Identifies the use of the Win32_ShadowCopy class and related cmdlets to achieve shadow copy deletion. This commonly occurs in tandem with ransomware or other destructive attacks.
Rule type: eql
Risk score: 73
Runs every: 5m
Maximum alerts per execution: 100
- Threat Detection
- Austin Songer
Rule license: Elastic License v2
## Triage and analysis ### Investigating Volume Shadow Copy Deletion via PowerShell The Volume Shadow Copy Service (VSS) is a Windows feature that enables system administrators to take snapshots of volumes that can later be restored or mounted to recover specific files or folders. A typical step in the playbook of an attacker attempting to deploy ransomware is to delete Volume Shadow Copies to ensure that victims have no alternative to paying the ransom, making any action that deletes shadow copies worth monitoring. This rule monitors the execution of PowerShell cmdlets to interact with the Win32_ShadowCopy WMI class, retrieve shadow copy objects, and delete them. #### Possible investigation steps - Investigate the program execution chain (parent process tree). - Check whether the account is authorized to perform this operation. - Confirm whether the account owner is aware of the operation. - Investigate other alerts related to the user/host in the last 48 hours. - If unsigned files are found on the process tree: - Capture copies of the files. - Use a sandboxed malware analysis system to perform analysis. - Observe attempts of contacting external domains and addresses. - Use the PowerShell Get-FileHash cmdlet to get the SHA-256 hash value of the file. - Search for the existence of this file in resources like VirusTotal, Hybrid-Analysis, CISCO Talos, Any.run, etc. - Use process name, command line, and file hash to search for occurrences in other hosts. - Check if any files on the host machine have been encrypted. ### False positive analysis - This rule has chances of producing benign true positives (B-TPs). If this activity is expected and noisy in your environment, consider adding exceptions — preferably with a combination of user and command line conditions. ### Related rules - Volume Shadow Copy Deleted or Resized via VssAdmin - b5ea4bfe-a1b2-421f-9d47-22a75a6f2921 - Volume Shadow Copy Deletion via PowerShell - d99a037b-c8e2-47a5-97b9-170d076827c4 ### Response and remediation - Initiate the incident response process based on the outcome of the triage. - Priority should be given due to the advanced stage of this activity on the attack. - If malware was found, isolate the involved hosts to prevent the infection of other hosts. - Disable the involved accounts, or restrict their ability to log on remotely. - If data was encrypted, deleted, or modified, activate your data recovery plan. - Reset the password of the involved accounts. - Perform data recovery locally or restore the backups from replicated copies (cloud, other servers, etc.). ## Config If enabling an EQL rule on a non-elastic-agent index (such as beats) for versions <8.2, events will not define `event.ingested` and default fallback for EQL rules was not added until 8.2, so you will need to add a custom pipeline to populate `event.ingested` to @timestamp for this rule to work.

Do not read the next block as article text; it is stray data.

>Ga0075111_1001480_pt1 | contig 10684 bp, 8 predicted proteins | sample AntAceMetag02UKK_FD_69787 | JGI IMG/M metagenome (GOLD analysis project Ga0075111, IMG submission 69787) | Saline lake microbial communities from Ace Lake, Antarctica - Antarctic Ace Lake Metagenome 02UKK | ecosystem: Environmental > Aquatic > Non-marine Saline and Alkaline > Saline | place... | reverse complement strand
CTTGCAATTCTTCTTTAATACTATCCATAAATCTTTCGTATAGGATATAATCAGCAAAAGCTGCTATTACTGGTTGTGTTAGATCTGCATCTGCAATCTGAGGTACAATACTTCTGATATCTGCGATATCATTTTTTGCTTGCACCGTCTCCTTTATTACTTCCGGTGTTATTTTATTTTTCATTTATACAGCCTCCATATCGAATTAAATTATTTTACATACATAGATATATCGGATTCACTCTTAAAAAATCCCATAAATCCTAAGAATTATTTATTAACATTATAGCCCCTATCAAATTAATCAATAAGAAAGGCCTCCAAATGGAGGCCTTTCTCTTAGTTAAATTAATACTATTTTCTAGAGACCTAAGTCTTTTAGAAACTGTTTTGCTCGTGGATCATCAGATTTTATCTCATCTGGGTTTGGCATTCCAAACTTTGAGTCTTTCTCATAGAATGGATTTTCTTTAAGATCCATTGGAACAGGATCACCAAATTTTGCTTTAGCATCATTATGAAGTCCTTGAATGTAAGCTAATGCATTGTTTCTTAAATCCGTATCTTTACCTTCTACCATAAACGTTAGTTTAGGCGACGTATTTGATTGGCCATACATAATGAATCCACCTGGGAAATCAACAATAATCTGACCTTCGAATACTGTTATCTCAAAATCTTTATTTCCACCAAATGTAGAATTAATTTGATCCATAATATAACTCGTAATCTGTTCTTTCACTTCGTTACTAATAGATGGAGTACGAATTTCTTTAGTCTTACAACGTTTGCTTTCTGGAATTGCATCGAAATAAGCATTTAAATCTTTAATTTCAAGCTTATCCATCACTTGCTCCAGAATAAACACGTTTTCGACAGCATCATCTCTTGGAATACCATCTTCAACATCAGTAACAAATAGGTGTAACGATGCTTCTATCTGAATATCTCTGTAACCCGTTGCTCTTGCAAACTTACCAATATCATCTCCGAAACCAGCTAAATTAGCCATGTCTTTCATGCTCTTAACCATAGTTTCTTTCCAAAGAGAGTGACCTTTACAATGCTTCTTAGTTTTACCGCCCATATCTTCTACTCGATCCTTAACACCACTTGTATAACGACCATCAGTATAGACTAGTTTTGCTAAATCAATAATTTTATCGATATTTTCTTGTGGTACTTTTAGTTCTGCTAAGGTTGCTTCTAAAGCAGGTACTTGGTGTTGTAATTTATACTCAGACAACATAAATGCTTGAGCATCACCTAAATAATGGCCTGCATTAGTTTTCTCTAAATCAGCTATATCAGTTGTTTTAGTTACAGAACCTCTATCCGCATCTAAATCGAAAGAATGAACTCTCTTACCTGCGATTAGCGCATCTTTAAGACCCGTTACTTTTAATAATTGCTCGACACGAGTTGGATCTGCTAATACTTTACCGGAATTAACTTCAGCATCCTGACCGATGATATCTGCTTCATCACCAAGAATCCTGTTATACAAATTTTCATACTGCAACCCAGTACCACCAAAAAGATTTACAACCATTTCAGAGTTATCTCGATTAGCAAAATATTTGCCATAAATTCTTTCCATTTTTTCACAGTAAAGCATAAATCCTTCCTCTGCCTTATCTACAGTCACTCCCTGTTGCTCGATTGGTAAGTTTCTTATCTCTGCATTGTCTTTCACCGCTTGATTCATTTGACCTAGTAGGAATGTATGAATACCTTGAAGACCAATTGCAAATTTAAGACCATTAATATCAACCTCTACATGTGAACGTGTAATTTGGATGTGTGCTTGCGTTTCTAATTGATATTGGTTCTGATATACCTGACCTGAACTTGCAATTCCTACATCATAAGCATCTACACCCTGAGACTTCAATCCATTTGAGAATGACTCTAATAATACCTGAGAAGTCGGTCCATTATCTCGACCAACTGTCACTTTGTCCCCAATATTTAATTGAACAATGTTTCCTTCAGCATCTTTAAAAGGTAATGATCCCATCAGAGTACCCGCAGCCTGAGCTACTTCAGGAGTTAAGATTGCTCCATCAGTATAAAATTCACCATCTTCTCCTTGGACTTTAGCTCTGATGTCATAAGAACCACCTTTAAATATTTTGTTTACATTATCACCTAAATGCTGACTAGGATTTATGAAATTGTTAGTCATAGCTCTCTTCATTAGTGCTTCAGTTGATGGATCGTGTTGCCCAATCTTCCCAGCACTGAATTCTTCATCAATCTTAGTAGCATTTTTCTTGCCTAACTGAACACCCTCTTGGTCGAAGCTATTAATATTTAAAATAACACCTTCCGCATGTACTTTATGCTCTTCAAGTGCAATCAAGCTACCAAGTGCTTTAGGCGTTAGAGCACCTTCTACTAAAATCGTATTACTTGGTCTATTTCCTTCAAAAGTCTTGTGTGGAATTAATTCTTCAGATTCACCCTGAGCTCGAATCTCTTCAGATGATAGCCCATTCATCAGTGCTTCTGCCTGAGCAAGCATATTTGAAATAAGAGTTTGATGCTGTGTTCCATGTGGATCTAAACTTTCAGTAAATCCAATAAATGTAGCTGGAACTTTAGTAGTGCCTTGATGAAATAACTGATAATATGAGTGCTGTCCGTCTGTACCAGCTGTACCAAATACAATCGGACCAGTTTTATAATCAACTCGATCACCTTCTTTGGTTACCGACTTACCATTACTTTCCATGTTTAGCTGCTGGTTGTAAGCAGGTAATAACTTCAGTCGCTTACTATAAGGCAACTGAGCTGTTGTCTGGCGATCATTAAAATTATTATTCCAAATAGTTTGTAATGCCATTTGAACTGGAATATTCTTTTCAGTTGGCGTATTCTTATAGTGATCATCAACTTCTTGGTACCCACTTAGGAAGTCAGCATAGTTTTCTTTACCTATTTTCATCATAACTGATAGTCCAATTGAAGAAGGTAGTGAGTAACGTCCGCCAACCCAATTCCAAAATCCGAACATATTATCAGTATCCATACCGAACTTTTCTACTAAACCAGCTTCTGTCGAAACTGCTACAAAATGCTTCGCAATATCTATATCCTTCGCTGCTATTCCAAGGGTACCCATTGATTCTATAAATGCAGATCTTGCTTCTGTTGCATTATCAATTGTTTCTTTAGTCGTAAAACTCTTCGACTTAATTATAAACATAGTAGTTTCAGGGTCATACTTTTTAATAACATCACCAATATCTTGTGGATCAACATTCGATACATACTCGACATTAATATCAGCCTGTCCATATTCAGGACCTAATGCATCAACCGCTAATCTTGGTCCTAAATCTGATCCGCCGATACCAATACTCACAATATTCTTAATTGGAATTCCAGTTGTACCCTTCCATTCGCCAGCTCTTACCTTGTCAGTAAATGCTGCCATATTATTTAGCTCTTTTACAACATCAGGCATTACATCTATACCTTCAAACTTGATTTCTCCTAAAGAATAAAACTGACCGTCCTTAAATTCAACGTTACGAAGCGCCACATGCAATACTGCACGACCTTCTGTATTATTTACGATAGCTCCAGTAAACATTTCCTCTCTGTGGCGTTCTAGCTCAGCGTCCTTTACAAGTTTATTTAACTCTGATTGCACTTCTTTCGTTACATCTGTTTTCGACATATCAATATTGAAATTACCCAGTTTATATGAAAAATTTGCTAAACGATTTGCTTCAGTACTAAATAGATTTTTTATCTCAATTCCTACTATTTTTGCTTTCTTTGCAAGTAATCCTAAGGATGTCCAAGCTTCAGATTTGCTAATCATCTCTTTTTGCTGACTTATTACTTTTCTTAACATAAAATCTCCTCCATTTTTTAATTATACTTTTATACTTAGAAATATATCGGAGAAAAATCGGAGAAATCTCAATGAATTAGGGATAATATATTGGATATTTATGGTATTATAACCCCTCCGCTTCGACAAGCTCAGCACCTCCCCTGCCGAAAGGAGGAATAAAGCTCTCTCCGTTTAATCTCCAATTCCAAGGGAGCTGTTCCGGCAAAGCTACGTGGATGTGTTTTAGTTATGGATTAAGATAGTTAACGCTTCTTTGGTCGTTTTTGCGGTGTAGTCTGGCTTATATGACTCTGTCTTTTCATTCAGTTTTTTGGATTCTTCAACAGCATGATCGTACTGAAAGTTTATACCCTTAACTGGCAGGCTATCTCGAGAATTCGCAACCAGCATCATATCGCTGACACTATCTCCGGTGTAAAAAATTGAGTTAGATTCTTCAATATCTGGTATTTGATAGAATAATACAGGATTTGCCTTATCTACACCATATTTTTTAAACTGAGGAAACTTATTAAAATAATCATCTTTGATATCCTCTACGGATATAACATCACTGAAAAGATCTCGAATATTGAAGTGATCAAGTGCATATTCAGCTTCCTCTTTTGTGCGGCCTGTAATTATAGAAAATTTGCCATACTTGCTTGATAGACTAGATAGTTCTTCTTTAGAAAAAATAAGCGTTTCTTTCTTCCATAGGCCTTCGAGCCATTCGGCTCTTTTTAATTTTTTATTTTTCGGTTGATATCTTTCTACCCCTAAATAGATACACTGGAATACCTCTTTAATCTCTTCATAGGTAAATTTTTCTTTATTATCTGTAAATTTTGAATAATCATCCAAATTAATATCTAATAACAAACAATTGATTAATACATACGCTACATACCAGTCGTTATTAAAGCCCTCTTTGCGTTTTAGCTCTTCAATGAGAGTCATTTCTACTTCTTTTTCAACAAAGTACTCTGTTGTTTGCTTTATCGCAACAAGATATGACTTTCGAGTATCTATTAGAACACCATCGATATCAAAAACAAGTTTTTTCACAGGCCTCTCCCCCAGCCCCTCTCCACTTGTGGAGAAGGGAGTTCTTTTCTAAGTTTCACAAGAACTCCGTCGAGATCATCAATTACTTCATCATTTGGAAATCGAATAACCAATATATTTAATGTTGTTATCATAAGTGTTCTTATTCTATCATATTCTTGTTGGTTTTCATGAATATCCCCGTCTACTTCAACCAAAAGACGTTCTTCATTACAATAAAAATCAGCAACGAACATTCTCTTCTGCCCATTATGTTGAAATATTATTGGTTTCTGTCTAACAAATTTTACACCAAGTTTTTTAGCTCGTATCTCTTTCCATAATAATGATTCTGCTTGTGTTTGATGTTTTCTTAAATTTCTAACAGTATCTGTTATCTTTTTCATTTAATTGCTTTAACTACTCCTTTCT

process where event.type in ("start", "process_started") and process.name : ("powershell.exe", "pwsh.exe", "powershell_ise.exe") and process.args : ("*Get-WmiObject*", "*gwmi*", "*Get-CimInstance*", "*gcim*") and process.args : ("*Win32_ShadowCopy*") and process.args : ("*.Delete()*", "*Remove-WmiObject*", "*rwmi*", "*Remove-CimInstance*", "*rcim*")
Framework: MITRE ATT&CKTM